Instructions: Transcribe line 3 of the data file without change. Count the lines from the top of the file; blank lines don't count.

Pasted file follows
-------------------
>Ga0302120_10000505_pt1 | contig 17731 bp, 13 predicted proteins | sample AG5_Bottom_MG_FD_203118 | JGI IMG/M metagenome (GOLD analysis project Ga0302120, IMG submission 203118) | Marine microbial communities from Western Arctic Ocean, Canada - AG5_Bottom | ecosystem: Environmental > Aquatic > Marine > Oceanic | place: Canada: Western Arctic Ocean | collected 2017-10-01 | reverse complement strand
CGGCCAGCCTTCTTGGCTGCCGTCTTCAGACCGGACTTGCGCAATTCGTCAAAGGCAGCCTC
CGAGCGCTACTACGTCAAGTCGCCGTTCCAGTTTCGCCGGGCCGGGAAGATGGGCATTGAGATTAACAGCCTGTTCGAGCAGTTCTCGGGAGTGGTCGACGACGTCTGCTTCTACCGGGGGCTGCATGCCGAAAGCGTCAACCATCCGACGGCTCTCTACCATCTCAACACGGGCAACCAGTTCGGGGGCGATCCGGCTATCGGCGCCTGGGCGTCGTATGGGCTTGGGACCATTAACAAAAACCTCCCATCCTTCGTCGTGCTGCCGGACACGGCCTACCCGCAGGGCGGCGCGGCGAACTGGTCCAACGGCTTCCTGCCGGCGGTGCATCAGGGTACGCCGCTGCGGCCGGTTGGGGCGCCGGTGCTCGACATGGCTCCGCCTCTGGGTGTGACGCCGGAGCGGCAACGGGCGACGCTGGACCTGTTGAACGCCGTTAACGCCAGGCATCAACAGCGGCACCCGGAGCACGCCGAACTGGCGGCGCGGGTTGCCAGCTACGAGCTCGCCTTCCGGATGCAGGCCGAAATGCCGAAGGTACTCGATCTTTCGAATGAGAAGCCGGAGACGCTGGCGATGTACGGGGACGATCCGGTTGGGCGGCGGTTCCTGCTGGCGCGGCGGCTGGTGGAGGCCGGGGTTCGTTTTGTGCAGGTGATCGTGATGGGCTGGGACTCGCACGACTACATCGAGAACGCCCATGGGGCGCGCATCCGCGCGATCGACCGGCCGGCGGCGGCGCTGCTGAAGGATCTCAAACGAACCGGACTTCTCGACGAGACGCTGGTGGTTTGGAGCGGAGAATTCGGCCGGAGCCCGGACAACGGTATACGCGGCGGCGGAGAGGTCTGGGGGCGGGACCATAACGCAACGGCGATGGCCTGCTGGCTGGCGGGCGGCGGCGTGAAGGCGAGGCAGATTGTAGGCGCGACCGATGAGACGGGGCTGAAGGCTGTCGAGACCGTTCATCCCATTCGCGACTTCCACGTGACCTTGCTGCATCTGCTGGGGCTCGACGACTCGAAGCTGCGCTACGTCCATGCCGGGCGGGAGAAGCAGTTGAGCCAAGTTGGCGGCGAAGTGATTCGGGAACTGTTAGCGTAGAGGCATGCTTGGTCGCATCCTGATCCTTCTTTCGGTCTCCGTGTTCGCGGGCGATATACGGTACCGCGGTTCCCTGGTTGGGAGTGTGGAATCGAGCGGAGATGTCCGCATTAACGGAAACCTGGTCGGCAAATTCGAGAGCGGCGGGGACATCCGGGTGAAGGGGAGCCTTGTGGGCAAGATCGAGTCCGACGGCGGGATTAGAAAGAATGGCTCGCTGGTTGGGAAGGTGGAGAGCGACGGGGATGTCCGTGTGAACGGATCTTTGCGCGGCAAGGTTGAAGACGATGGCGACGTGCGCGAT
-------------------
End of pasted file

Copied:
CGAGCGCTACTACGTCAAGTCGCCGTTCCAGTTTCGCCGGGCCGGGAAGATGGGCATTGAGATTAACAGCCTGTTCGAGCAGTTCTCGGGAGTGGTCGACGACGTCTGCTTCTACCGGGGGCTGCATGCCGAAAGCGTCAACCATCCGACGGCTCTCTACCATCTCAACACGGGCAACCAGTTCGGGGGCGATCCGGCTATCGGCGCCTGGGCGTCGTATGGGCTTGGGACCATTAACAAAAACCTCCCATCCTTCGTCGTGCTGCCGGACACGGCCTACCCGCAGGGCGGCGCGGCGAACTGGTCCAACGGCTTCCTGCCGGCGGTGCATCAGGGTACGCCGCTGCGGCCGGTTGGGGCGCCGGTGCTCGACATGGCTCCGCCTCTGGGTGTGACGCCGGAGCGGCAACGGGCGACGCTGGACCTGTTGAACGCCGTTAACGCCAGGCATCAACAGCGGCACCCGGAGCACGCCGAACTGGCGGCGCGGGTTGCCAGCTACGAGCTCGCCTTCCGGATGCAGGCCGAAATGCCGAAGGTACTCGATCTTTCGAATGAGAAGCCGGAGACGCTGGCGATGTACGGGGACGATCCGGTTGGGCGGCGGTTCCTGCTGGCGCGGCGGCTGGTGGAGGCCGGGGTTCGTTTTGTGCAGGTGATCGTGATGGGCTGGGACTCGCACGACTACATCGAGAACGCCCATGGGGCGCGCATCCGCGCGATCGACCGGCCGGCGGCGGCGCTGCTGAAGGATCTCAAACGAACCGGACTTCTCGACGAGACGCTGGTGGTTTGGAGCGGAGAATTCGGCCGGAGCCCGGACAACGGTATACGCGGCGGCGGAGAGGTCTGGGGGCGGGACCATAACGCAACGGCGATGGCCTGCTGGCTGGCGGGCGGCGGCGTGAAGGCGAGGCAGATTGTAGGCGCGACCGATGAGACGGGGCTGAAGGCTGTCGAGACCGTTCATCCCATTCGCGACTTCCACGTGACCTTGCTGCATCTGCTGGGGCTCGACGACTCGAAGCTGCGCTACGTCCATGCCGGGCGGGAGAAGCAGTTGAGCCAAGTTGGCGGCGAAGTGATTCGGGAACTGTTAGCGTAGAGGCATGCTTGGTCGCATCCTGATCCTTCTTTCGGTCTCCGTGTTCGCGGGCGATATACGGTACCGCGGTTCCCTGGTTGGGAGTGTGGAATCGAGCGGAGATGTCCGCATTAACGGAAACCTGGTCGGCAAATTCGAGAGCGGCGGGGACATCCGGGTGAAGGGGAGCCTTGTGGGCAAGATCGAGTCCGACGGCGGGATTAGAAAGAATGGCTCGCTGGTTGGGAAGGTGGAGAGCGACGGGGATGTCCGTGTGAACGGATCTTTGCGCGGCAAGGTTGAAGACGATGGCGACGTGCGCGAT